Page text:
• Clare

    Just a brief thought on transgenderism and sexuality – it’s worth noting that it seems fairly common for gay people to have wanted to be the opposite sex as children, only to go on to live happily in their birth sex after puberty – one of the points of debate around trans children, although as that is not covered in this article it is probably a discussion for another time.

  • Joslyn Renfrey

    It’s ironic that the same thing was being said about black women, and when racism became taboo, lesbians, and now that’s taboo, us.

  • Clare

    This doesn’t really address any of the points I’ve raised. Black women have no well-documented, ongoing history of violent abuse against white women, nor do lesbians against straight women, therefore as a straight white woman I have no issue with sharing toilets or changing rooms with black women/lesbians. On the other hand, men absolutely do inflict violence on women on a regular basis. It is therefore logical that women should be concerned at legislation that risks giving predatory men an excuse to enter private areas where women are vulnerable. But yeah, sure, my fear of being subjected to voyeurism, harassment or rape is exactly as bigoted and illogical as racism or homophobia…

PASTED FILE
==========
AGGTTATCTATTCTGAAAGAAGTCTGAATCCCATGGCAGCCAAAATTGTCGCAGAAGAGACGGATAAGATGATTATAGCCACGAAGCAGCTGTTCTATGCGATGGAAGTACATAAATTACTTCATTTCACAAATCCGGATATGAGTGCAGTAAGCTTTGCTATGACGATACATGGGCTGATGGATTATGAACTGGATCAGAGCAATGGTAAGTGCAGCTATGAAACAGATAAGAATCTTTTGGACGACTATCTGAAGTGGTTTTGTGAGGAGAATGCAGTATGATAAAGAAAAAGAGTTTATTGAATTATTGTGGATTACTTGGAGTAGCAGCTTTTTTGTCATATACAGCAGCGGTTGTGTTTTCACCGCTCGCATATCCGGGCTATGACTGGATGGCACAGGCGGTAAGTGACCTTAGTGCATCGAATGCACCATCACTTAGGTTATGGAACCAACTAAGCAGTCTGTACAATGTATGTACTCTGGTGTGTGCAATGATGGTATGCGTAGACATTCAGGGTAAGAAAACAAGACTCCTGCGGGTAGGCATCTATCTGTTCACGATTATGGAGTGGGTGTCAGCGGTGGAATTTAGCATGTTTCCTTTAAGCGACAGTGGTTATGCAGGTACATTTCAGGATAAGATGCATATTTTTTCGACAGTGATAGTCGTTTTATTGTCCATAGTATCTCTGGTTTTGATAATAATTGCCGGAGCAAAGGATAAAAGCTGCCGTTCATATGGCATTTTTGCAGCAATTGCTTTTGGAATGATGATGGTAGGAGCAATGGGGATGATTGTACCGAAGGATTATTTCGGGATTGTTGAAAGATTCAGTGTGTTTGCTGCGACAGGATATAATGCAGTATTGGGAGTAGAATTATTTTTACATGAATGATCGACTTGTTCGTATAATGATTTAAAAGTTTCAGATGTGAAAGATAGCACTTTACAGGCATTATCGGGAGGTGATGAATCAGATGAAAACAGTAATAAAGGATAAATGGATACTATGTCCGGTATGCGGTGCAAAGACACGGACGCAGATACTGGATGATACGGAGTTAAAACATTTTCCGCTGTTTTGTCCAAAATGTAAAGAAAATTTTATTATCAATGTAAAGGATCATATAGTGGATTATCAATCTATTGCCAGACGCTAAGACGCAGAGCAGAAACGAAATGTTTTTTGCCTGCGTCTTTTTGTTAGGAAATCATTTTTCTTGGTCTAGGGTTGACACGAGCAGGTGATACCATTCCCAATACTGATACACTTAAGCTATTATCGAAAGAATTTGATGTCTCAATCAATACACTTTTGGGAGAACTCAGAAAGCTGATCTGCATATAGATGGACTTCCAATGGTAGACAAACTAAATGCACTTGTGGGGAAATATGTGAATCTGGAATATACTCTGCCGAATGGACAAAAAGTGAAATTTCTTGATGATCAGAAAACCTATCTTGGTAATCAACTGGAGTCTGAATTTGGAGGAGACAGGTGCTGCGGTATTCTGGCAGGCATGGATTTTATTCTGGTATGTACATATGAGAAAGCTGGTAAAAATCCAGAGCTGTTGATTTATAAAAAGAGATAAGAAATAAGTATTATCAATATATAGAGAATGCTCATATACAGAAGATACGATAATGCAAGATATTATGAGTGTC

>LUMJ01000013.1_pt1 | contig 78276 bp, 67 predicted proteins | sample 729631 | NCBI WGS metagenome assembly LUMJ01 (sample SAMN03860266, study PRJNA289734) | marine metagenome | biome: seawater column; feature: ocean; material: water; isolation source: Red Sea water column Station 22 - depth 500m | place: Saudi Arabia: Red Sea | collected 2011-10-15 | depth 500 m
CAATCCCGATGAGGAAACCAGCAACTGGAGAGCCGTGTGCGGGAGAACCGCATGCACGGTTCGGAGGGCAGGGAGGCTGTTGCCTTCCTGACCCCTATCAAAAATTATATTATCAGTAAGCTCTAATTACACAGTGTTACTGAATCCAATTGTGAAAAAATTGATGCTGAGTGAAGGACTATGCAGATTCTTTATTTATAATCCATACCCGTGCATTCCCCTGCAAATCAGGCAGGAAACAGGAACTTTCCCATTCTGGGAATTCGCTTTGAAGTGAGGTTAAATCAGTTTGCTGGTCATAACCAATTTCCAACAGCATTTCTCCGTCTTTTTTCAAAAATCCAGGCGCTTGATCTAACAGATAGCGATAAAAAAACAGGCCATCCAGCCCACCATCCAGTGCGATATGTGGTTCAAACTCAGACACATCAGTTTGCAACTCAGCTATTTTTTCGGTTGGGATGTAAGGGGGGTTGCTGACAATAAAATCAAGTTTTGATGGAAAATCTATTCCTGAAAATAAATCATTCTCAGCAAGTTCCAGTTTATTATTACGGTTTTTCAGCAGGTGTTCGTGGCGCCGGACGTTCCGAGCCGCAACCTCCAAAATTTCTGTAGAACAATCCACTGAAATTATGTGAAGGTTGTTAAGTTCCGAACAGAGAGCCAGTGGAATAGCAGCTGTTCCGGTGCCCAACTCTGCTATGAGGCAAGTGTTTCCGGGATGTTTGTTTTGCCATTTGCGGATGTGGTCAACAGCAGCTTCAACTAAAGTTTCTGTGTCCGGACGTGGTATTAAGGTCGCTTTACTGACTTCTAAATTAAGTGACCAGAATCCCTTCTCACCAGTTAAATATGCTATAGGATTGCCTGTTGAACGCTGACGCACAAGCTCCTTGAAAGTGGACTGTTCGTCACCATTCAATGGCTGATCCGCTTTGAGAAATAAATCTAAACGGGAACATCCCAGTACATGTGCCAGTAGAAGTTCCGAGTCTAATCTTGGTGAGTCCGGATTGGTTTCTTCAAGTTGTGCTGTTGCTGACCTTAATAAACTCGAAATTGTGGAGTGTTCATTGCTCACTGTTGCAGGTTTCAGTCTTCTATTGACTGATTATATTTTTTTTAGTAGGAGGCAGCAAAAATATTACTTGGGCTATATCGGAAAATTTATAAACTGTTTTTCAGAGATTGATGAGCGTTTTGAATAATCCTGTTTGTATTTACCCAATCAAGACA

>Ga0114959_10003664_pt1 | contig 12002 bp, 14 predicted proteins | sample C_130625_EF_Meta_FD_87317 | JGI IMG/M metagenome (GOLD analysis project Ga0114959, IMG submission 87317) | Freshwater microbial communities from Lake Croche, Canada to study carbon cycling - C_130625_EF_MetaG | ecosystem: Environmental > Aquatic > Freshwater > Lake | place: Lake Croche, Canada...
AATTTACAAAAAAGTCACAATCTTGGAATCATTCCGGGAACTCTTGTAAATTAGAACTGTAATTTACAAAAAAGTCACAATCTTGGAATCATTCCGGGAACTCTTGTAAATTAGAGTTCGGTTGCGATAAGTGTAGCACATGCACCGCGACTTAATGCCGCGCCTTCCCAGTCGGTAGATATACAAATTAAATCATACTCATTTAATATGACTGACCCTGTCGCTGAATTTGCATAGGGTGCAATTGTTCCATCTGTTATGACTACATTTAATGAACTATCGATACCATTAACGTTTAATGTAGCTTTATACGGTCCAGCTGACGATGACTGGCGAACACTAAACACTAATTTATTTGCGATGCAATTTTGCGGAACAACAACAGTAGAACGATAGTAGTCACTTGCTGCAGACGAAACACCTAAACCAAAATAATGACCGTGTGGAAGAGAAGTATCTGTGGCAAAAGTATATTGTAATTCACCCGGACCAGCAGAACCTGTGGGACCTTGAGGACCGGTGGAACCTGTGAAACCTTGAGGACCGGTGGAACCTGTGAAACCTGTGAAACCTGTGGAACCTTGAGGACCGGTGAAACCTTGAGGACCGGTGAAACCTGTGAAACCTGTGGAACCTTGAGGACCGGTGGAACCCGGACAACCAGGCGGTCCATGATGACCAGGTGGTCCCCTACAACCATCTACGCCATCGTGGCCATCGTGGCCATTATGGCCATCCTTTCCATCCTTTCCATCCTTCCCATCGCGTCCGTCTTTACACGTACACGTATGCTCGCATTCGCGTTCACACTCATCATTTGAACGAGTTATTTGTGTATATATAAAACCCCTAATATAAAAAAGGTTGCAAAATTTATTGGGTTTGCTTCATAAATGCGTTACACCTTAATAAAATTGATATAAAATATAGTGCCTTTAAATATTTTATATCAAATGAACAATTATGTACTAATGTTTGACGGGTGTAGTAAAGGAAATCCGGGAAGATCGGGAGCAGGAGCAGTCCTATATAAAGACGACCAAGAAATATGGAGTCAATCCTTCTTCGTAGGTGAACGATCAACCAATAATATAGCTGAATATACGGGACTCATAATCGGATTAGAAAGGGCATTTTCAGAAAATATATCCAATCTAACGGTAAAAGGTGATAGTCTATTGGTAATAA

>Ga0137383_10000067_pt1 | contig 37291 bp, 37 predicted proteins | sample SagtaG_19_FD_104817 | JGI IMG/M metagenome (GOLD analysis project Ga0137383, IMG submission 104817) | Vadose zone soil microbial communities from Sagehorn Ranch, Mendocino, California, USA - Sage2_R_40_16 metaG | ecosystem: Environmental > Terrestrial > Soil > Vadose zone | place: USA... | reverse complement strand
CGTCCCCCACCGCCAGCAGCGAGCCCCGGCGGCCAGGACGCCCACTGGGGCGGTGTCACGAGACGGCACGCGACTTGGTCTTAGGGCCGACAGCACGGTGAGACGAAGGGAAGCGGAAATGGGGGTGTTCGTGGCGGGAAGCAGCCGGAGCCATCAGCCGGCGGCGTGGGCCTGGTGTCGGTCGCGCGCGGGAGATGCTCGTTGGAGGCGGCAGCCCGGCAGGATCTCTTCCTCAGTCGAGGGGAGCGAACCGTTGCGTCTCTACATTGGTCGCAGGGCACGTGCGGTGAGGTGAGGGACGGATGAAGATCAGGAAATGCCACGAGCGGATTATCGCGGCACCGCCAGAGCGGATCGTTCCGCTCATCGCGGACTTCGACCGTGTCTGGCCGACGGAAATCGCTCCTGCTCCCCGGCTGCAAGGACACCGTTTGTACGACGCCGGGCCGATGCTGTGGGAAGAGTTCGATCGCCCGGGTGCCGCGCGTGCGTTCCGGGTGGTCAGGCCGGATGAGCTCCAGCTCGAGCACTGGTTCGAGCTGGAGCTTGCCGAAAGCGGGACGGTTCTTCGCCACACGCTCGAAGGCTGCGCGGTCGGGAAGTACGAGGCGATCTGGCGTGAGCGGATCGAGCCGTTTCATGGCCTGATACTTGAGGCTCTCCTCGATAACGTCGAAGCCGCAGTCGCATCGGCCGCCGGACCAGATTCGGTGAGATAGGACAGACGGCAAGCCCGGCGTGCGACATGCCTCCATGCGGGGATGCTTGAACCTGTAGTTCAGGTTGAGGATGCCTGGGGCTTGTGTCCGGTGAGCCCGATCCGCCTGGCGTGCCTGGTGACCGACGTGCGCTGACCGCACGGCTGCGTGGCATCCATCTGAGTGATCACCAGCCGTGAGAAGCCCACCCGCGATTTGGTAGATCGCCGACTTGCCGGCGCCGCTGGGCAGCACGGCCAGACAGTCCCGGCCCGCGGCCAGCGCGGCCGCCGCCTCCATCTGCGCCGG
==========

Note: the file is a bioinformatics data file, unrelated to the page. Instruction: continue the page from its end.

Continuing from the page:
• Joslyn Renfrey

    if you would like to cite statistics showing that trans women have a high prevalence of violence toward cis women, go ahead.

  • Clare

    My argument wasn’t that transwomen are violent towards cis women, but rather that men are violent towards women and, particularly when combined with the ‘some women have penises logic’, this kind of legislation gives extra cover to those with bad intentions – in my country (the UK) there was an incident where a man convicted of rape claimed to be transgender, was transferred to a female prison wing and – quelle surprise – attempted to assault the women held there.